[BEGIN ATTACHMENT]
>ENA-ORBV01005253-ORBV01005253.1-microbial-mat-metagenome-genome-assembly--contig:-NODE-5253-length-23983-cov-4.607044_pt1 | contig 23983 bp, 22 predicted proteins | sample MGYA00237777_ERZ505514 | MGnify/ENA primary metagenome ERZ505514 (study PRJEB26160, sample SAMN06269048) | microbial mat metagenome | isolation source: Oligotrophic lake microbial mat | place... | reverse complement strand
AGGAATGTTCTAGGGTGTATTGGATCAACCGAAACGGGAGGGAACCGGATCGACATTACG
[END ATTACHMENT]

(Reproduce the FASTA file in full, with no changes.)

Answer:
>ENA-ORBV01005253-ORBV01005253.1-microbial-mat-metagenome-genome-assembly--contig:-NODE-5253-length-23983-cov-4.607044_pt1 | contig 23983 bp, 22 predicted proteins | sample MGYA00237777_ERZ505514 | MGnify/ENA primary metagenome ERZ505514 (study PRJEB26160, sample SAMN06269048) | microbial mat metagenome | isolation source: Oligotrophic lake microbial mat | place... | reverse complement strand
AGGAATGTTCTAGGGTGTATTGGATCAACCGAAACGGGAGGGAACCGGATCGACATTACG